Big companies often buy into celebrity endorsements. Whether through ads, personal appearances, or social media, they clearly think that the big name brings along an audience and association that helps their brands. But celebrity deals can be costly, which means now you need sharp and complex analysis to see if the difference they make is worth the money paid.
But what if you legitimately could get help from a name without going through managers, lawyers, or licensing companies? Arby’s had pulled it off by leveraging mockery from Jon Stewart on his departure from the Daily Show. It was clever, but, in a way, Stewart had made it easy by directly providing material over the years.
Eat24.com went one better. The Internet service that lets people have food delivered from restaurants managed to masterfully leverage the controversy and publicity machine known as Donald Trump. The Donald has never mentioned the company, so far as I know. Instead, some bright marketing person recognized that Trump’s previous remarks about Mexican citizens, combined with a scheduled appearance in the GOP presidential debates, could fuel a promotion to gain big attention online.
A couple of days before the event, the company said it would provide one free taco every time Trump said “Mexico” during the debates. Well, more specifically, each time Trump mentioned the country, Eat24 posted a $5 coupon code on its Twitter account.
The reaction among its customers was electric. There are dozens and dozens of tweets featuring the @Eat24 Twitter handle, most of which had pictures of the delivered food the people had ordered — at least among the messages that Eat24 retweeted.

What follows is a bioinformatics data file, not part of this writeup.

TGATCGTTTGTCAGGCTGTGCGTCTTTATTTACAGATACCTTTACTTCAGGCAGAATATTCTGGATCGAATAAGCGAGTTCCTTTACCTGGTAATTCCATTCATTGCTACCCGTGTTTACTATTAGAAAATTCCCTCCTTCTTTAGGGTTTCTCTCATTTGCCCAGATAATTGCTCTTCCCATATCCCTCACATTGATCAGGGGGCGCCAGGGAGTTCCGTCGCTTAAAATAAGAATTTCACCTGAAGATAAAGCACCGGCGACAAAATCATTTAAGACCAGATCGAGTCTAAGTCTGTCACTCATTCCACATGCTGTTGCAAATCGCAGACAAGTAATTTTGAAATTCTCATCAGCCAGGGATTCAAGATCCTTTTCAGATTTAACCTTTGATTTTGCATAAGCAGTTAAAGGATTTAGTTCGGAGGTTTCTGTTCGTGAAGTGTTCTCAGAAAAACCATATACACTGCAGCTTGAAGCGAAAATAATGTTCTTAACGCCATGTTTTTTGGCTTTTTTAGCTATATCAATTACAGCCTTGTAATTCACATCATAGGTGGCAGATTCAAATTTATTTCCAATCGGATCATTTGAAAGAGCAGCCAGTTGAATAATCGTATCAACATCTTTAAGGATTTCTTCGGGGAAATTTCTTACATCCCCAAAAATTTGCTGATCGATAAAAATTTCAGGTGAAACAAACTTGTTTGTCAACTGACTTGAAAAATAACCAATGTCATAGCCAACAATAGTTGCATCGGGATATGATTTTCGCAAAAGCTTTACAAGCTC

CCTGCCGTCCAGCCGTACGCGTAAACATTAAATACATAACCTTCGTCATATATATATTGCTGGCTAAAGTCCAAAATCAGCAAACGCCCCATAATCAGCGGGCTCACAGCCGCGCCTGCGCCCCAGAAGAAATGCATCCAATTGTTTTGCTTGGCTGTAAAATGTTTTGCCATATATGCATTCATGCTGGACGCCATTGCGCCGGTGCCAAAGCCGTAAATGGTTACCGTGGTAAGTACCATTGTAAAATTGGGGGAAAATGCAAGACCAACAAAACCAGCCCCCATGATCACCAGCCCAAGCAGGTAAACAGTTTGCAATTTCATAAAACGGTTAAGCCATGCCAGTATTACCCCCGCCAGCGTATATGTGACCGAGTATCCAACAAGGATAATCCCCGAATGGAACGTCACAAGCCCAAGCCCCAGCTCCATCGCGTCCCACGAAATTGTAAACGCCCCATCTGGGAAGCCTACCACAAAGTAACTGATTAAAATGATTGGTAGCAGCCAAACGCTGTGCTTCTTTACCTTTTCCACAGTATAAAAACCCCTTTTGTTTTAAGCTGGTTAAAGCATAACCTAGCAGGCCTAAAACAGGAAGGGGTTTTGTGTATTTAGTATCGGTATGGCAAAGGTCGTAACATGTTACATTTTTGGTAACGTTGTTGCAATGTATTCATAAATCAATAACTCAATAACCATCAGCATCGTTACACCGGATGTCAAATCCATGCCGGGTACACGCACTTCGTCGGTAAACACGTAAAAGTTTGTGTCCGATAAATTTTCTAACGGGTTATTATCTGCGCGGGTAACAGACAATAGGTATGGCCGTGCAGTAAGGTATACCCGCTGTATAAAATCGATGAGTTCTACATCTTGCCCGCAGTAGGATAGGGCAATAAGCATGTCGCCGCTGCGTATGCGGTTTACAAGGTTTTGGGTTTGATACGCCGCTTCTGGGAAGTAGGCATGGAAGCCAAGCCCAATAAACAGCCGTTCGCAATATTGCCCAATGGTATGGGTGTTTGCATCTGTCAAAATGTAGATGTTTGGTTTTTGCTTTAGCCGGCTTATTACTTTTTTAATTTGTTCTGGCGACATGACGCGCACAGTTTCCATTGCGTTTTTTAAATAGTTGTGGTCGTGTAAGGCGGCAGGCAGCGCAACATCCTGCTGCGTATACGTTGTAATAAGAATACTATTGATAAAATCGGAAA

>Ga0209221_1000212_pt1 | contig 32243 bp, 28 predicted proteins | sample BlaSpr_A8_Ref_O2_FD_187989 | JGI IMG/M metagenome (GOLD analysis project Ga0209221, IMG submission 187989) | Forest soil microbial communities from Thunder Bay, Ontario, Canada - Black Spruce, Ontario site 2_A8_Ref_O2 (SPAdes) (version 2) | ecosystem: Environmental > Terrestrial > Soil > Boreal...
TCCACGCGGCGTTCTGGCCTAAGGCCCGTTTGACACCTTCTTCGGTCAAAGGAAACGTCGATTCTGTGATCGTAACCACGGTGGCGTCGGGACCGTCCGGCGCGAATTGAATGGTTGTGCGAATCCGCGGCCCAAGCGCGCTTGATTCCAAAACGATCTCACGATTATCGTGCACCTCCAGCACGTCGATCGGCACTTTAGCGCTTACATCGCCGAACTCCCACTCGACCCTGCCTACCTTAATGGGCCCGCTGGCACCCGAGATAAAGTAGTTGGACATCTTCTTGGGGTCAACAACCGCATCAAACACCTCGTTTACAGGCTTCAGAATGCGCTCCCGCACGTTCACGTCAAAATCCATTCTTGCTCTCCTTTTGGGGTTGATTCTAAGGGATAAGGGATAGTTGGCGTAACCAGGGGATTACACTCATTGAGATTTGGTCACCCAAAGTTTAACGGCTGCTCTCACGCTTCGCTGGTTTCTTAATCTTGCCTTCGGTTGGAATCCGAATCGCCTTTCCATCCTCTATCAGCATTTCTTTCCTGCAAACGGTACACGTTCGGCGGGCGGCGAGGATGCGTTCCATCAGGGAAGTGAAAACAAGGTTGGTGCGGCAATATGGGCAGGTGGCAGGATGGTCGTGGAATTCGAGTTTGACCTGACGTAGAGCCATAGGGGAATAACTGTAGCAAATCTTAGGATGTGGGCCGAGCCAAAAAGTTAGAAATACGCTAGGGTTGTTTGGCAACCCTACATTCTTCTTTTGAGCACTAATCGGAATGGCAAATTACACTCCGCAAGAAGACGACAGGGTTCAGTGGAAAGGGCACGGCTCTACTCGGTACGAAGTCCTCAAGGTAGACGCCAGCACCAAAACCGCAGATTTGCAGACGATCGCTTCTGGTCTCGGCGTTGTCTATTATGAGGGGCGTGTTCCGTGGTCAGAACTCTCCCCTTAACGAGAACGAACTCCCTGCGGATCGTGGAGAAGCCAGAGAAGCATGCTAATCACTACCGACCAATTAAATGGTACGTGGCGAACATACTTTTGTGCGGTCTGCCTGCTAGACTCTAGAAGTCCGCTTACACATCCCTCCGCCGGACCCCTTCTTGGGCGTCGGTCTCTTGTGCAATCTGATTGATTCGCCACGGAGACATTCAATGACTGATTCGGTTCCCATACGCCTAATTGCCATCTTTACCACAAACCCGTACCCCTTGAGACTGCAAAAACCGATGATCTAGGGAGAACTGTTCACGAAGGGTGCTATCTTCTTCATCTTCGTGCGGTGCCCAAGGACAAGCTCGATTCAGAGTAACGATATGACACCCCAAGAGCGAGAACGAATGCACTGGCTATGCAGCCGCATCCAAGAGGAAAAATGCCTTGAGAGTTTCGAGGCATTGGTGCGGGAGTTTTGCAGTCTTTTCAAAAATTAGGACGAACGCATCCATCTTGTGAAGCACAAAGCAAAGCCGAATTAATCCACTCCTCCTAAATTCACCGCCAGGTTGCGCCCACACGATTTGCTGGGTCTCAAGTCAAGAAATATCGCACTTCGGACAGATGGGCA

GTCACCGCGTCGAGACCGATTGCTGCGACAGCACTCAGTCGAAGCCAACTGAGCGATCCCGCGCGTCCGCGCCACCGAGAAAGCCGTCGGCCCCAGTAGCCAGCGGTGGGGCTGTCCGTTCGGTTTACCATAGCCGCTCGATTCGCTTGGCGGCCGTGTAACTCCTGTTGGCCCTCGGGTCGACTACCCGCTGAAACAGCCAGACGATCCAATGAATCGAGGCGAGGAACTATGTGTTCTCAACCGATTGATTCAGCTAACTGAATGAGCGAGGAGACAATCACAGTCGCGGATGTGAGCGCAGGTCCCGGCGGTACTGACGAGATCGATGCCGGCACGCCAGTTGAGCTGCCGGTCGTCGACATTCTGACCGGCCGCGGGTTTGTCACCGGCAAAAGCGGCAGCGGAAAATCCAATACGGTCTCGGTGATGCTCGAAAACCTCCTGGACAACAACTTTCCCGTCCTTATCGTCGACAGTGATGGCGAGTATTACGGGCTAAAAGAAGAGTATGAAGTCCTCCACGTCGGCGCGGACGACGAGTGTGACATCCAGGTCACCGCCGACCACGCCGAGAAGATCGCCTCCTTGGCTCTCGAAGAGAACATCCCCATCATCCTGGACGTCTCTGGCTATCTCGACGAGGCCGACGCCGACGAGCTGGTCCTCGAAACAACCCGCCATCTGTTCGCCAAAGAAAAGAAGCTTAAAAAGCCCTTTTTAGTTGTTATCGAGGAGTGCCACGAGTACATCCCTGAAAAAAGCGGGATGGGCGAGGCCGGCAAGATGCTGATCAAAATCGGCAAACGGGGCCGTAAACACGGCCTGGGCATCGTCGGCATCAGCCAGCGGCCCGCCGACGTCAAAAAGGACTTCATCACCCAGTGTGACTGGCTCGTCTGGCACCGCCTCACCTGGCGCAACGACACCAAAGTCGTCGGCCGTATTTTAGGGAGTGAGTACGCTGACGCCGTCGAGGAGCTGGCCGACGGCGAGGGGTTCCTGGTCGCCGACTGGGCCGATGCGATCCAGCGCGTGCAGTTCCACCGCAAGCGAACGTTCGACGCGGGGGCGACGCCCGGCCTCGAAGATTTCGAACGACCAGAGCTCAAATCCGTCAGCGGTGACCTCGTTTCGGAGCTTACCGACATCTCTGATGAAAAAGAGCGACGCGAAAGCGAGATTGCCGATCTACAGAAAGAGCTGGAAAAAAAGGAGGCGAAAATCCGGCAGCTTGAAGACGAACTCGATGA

Not only was it just customers, as media Twitter accounts like Newsweek’s chimed in to broaden the reach. Yelp, which seems to have some sort of partnership with Eat24, got involved. Websites like Mashable spread the news in advance.
This was pure brilliance. They got to use Trump’s name online, which would have been great for search engine optimization, and double down with mention of the debates. How much better could it get? Here are some lessons for those of us who don’t stride through the upper reaches of social marketing genius:
- Find the right name. You don’t want to look like you’re beating up on someone or taking advantage. Trump’s truculence keeps him clearly out of the victim category.
- Wait for the right circumstances. Eat24 could have tried something like this when Trump first make remarks about Mexico, but it wouldn’t have worked. There was no natural trigger to build interest and excitement. But assuming that he’d repeatedly say Mexico during nationally-televised debates was like betting that liquid water is wet.
- Identify an organic connection. There are many things Eat24 could have assumed Trump would say. But Mexico was not just likely, but offered a natural bridge to a popular type of restaurant food.
- Use humor. By keeping things light, the company revved up customers, appealed to a large portion of the public, all the while avoiding anything that could backfire.